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Volume 21 No. 2
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NFL argues elements of CBAs pre-empt retired players’ injury suits

Former NFL players cannot sue the league for playing-related injuries because those ailments were covered under previous collective-bargaining agreements, the NFL is contending in two separate lawsuits brought by retirees.

The league’s legal argument emerged last week in a Pennsylvania federal court in the NFL’s response to seven former players who in August became among the first retirees to sue the league for injuries they say they suffered during their playing days. The players — among whom is former Super Bowl-winning Chicago quarterback Jim McMahon — contend the league hid the true severity of their injuries from them and from all players.

The NFL last week responded that, “Plaintiffs’ claims are … preempted because they rest on purported obligations that arise under the CBAs,” referring to the labor deals in place while the plaintiffs competed.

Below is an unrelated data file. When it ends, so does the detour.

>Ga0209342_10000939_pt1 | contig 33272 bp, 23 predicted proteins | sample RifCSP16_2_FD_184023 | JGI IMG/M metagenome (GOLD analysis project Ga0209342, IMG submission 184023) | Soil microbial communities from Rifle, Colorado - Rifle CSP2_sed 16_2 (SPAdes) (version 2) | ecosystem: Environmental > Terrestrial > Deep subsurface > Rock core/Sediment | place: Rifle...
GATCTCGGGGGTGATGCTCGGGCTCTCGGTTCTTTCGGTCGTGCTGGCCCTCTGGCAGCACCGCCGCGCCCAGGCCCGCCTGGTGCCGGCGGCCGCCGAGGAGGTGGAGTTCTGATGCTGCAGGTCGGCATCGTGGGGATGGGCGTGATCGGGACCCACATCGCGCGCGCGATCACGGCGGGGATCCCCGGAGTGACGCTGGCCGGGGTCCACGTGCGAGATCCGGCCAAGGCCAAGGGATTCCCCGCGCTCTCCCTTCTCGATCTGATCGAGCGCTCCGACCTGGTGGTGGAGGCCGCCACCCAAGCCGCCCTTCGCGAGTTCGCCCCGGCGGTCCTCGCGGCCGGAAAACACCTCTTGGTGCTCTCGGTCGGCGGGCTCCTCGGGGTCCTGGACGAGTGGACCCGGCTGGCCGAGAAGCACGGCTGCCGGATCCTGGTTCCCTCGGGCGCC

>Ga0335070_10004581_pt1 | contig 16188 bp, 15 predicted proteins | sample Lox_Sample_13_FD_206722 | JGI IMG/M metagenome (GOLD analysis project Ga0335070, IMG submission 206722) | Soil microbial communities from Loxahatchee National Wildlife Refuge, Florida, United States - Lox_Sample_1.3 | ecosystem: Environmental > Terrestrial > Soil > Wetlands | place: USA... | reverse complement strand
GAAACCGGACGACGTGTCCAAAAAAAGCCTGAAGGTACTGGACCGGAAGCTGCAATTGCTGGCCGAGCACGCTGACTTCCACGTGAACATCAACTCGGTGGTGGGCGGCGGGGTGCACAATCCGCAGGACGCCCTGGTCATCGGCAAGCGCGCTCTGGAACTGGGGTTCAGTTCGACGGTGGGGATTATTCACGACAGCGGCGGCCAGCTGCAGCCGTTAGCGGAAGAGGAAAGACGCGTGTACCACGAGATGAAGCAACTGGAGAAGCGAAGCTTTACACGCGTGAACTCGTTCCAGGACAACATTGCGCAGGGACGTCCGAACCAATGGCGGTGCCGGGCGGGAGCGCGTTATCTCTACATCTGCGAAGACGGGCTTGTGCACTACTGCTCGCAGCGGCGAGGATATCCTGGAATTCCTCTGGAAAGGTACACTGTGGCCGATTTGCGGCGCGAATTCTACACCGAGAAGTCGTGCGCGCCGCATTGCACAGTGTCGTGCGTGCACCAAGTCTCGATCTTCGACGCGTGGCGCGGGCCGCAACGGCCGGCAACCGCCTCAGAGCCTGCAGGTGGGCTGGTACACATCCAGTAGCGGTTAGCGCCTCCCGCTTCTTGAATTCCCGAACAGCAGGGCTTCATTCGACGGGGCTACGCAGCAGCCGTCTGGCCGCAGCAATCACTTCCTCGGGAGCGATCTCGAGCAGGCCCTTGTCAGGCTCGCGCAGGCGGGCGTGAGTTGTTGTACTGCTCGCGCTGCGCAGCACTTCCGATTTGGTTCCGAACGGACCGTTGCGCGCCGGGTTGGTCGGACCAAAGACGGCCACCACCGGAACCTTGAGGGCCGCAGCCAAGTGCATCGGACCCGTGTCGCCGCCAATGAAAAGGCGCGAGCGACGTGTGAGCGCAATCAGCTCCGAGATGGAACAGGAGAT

The players contend, the league continued, “that the NFL failed to implement adequate rules and regulations regarding player health and safety, and failed adequately to enforce those safety-related rules that it did promulgate. The CBAs, however, expressly delineate the obligations of the NFL with respect to both the promulgation and enforcement of health and safety-related rules for NFL players.”

The NFL is using the same line of defense in a lawsuit brought in a California federal court by dozens of former players. Last week, those players filed to have the case removed to a state court. The request was made so as not to have to contend with federal labor issues, therein spotlighting a labor law defense from the NFL.

“The logical conclusion of permitting Defendants to hide behind the CBAs is to provide the NFL with a free pass to create an unsafe working environment,” the motion by the retirees to move the case to state court said.

The lawsuit, which includes spouses among the plaintiffs, also names equipment makers Riddell and Easton-Sports as defendants. The McMahon lawsuit only names the NFL.